When the willing hand of authority meets the willing hand of submission, we have a handshake that reveals that both parties are coming together, not with an intent to harm; but rather understand that in these roles lies God’s potential to bless and protect the relationships and people He has created.
At the beach this last week, I observed many families setting up ‘camp’ for the day in their sandy paradise. One dad was really struggling to get his rainbow umbrella up, but he kept at it until finally it formed a beautiful canopy over his little spot. A few minutes passed and it soon became apparent why he had worked so hard at his task. This umbrella wasn’t just providing shade for himself, but for his wife and infant child. This umbrella was his canopy of protection and blessing over his family.
Psalm 91:1-4 (New International Version) Whoever dwells in the shelter of the Most High
will rest in the shadow of the Almighty. I will say of the Lord, “He is my refuge and my fortress, my God, in whom I trust.” Surely he will save you
from the fowler’s snare and from the deadly pestilence.
He will cover you with his feathers,
and under his wings you will find refuge;
his faithfulness will be your shield and rampart.
Is your life an umbrella of blessing over those you live with and have been put in charge over? Authority, properly administered by God’s design; provides blessing, protection, and prosperity of soul. Authority positions us to be an umbrella of blessing over those whom our authority covers.
The dad does not set up his umbrella as a first step in forcing his wife and child to sit there – no, he sets it up so that they may choose to be blessed and comforted by the shade it provides. God made us to have choice – the choice to yield in love to His authority, or in rebellion to reject it. Authority is not about control. God doesn’t use his authority to control us, but designed it to be in place over those who would choose to submit to it as an umbrella of blessing, and a place where deep relationship and fellowship can happen. May our hearts be like that of the Lord. Understanding God’s intent for Biblical authority is a necessary first step before we can truly define and understand Biblical submission; and before either role can be lived out in a way that pleases God. We will deal with the topic of submission in the next edition, but first let us look at authority. These two roles, authority and submission, were designed by our Creator’s perfect hand to fit perfectly together.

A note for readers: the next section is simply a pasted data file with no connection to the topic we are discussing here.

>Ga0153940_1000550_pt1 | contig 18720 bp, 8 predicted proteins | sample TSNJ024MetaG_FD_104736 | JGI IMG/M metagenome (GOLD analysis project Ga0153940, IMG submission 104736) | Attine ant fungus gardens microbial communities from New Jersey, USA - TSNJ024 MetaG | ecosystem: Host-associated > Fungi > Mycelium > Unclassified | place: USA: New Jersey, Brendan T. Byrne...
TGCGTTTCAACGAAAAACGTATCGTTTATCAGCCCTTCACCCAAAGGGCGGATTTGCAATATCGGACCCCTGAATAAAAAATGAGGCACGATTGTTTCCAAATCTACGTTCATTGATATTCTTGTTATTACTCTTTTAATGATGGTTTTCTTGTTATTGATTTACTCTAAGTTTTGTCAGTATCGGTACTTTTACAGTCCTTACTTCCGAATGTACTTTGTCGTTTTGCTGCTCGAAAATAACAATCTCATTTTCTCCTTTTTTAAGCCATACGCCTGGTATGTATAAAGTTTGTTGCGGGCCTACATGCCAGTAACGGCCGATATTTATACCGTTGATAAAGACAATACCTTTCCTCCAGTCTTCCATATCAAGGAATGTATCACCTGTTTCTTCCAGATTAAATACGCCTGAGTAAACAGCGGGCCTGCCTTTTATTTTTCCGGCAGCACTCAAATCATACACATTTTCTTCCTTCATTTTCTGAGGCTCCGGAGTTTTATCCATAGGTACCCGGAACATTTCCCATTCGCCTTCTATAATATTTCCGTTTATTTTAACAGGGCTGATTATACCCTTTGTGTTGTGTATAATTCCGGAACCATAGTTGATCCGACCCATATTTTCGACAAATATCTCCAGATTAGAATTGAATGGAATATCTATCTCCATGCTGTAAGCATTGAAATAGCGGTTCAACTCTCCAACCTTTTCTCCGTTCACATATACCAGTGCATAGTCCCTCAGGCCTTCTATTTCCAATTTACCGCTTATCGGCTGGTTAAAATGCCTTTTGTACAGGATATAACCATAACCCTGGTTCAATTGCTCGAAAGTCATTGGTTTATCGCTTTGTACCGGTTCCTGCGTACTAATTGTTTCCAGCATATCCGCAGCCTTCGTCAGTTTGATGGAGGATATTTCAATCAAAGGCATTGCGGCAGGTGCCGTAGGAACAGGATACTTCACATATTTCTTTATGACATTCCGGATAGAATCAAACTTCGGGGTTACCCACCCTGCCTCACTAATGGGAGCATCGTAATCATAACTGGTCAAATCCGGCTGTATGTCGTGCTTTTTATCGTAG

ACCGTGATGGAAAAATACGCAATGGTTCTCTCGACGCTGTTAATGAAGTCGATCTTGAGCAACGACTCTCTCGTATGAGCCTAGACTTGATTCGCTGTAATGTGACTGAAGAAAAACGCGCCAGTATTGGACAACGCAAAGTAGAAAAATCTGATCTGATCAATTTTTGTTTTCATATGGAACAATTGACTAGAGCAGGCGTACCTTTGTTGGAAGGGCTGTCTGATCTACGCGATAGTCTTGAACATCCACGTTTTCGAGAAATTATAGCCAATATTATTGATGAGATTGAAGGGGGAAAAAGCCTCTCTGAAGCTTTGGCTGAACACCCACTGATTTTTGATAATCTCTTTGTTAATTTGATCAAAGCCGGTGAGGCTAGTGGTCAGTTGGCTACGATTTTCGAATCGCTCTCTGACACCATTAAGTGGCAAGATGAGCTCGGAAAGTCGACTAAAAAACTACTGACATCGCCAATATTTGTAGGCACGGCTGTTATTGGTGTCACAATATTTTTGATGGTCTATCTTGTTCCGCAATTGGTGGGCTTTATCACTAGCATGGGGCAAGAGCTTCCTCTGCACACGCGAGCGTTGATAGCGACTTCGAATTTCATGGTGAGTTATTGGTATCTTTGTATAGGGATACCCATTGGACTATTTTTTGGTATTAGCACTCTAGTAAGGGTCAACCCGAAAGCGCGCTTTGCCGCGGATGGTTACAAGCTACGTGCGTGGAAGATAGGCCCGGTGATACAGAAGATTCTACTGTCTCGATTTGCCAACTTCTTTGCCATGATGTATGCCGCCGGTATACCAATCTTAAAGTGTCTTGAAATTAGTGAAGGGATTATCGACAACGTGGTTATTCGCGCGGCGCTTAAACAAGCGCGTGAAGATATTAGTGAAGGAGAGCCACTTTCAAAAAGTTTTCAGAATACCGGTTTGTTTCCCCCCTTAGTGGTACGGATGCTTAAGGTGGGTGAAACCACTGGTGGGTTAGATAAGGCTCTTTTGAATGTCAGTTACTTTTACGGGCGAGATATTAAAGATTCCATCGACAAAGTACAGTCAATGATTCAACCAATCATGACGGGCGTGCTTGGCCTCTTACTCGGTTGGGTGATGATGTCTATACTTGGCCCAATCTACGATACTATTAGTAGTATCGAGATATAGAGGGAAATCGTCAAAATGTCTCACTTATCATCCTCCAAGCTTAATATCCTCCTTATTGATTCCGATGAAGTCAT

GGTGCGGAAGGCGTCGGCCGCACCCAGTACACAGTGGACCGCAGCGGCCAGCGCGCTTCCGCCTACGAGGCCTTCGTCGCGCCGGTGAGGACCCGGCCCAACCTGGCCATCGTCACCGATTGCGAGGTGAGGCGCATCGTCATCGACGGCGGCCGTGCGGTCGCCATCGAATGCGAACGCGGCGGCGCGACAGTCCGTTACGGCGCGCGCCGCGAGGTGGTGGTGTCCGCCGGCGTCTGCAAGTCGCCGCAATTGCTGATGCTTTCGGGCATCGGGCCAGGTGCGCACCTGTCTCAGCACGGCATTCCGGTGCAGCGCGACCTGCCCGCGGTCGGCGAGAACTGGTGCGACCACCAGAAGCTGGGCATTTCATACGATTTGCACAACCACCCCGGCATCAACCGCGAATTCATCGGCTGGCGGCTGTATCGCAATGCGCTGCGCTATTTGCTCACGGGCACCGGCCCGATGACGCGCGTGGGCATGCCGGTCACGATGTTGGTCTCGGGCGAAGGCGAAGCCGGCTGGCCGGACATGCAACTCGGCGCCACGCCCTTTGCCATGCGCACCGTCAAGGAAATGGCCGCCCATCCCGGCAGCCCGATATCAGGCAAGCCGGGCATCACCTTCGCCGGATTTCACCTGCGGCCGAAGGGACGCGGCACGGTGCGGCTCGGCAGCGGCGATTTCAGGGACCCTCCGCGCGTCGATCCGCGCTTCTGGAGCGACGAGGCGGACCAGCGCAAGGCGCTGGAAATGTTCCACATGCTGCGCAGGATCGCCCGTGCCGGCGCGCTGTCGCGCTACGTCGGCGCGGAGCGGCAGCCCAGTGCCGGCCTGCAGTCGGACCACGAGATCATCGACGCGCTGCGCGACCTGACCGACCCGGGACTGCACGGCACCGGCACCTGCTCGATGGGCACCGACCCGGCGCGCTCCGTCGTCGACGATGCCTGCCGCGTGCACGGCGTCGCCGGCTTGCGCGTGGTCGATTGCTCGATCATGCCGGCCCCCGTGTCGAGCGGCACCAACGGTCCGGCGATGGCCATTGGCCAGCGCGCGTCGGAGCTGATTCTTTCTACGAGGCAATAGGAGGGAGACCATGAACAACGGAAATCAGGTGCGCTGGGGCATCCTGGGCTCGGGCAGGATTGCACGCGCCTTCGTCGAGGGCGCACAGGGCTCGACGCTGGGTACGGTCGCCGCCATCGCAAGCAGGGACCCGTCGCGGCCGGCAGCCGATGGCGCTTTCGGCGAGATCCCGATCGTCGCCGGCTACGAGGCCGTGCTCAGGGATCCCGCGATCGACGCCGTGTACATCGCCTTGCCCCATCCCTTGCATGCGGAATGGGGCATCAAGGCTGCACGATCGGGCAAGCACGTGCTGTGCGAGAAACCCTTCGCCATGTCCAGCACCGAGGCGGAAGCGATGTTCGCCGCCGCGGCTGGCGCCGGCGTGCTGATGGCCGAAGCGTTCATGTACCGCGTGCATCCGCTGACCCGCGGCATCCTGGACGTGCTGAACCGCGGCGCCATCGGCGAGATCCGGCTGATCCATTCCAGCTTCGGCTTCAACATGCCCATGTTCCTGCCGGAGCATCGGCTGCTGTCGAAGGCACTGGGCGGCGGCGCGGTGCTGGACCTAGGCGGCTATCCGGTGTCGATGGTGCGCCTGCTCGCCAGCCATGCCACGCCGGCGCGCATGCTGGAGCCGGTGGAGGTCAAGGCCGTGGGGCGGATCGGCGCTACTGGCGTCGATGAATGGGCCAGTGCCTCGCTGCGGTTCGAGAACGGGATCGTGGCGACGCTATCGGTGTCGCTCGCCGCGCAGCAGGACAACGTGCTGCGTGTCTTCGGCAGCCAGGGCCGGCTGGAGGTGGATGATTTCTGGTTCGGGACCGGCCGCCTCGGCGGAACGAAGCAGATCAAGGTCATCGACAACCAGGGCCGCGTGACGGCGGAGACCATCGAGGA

God has woven a canopy of authority into the fabric of our lives. Each of us is supposed to be living under multiple layers of authority, and we each are also placed over others in a position of authority. The order that God created in our world requires authority to be in place. Scripture tells us that God is over government, which is over churches, which is over elders, who are over the families in their care; in the family husbands are over wives, and together they are over children. (Ephesians 5:22 – 6:4, 1 Corinthians 11:3, 1 Peter 5:1-4) All authority on earth comes from our Sovereign God. We read in Romans 13:1-2 (New International Version) “Let everyone be subject to the governing authorities, for there is no authority except that which God has established. The authorities that exist have been established by God. Consequently, whoever rebels against the authority is rebelling against what God has instituted, and those who do so will bring judgment on themselves.” The same truth is shown in Daniel chapter 4 where God humbles the proud Nebuchadnezzar. We read in Daniel 4:17 (New International Version) “know that the Most High is sovereign over all kingdoms on earth and gives them to anyone he wishes…” All authority is assigned by God and those in authority are accountable to God.
With authority comes accountability and responsibility. These are the primary definers of authority, not control. The key concept of delegated authority is not that “I’m the boss,” but rather that I’m responsible and accountable. To be in authority in any environment (workplace, home, church, etc.) means that someday you must give an account to God because it is He who has given that position to you to steward for His glory. God always intends for us to primarily use our authority to glorify Him. The second thing it accomplishes is to bless and protect those who fall under it. And there’s an additional bonus; if we seek to be in the Master’s will by blessing and protecting those under our authority, we will be rewarded (Luke 12:42-48; 20:9-16).
Another defining attribute of authority is that it does not imply superiority. 1 Corinthians 11:3 (English Standard Version): “But I want you to understand that the head of every man is Christ, the head of a wife is her husband, and the head of Christ is God.” (See also, 1 Corinthians 15:27-28.) If authority meant superiority, then God would be superior to Christ, and each person in the Trinity would not be an ‘equal’ person. This is not true, obviously. Authority defines roles. It is God’s framework for giving each role its defining responsibilities.
When authority is embraced according to God’s plan, it provides blessing and protection to those under it. Much like the blessing of a beach umbrella on a hot summer day; it produces an environment where submission is made to be the easiest and safest choice. It creates a place of safety and refuge for those under you. A covering of grace, like the wings of God (Psalm 91), like a beautiful covenant umbrella; authority casts its rainbow of blessing over all those who, by God’s design, are called to live beneath it.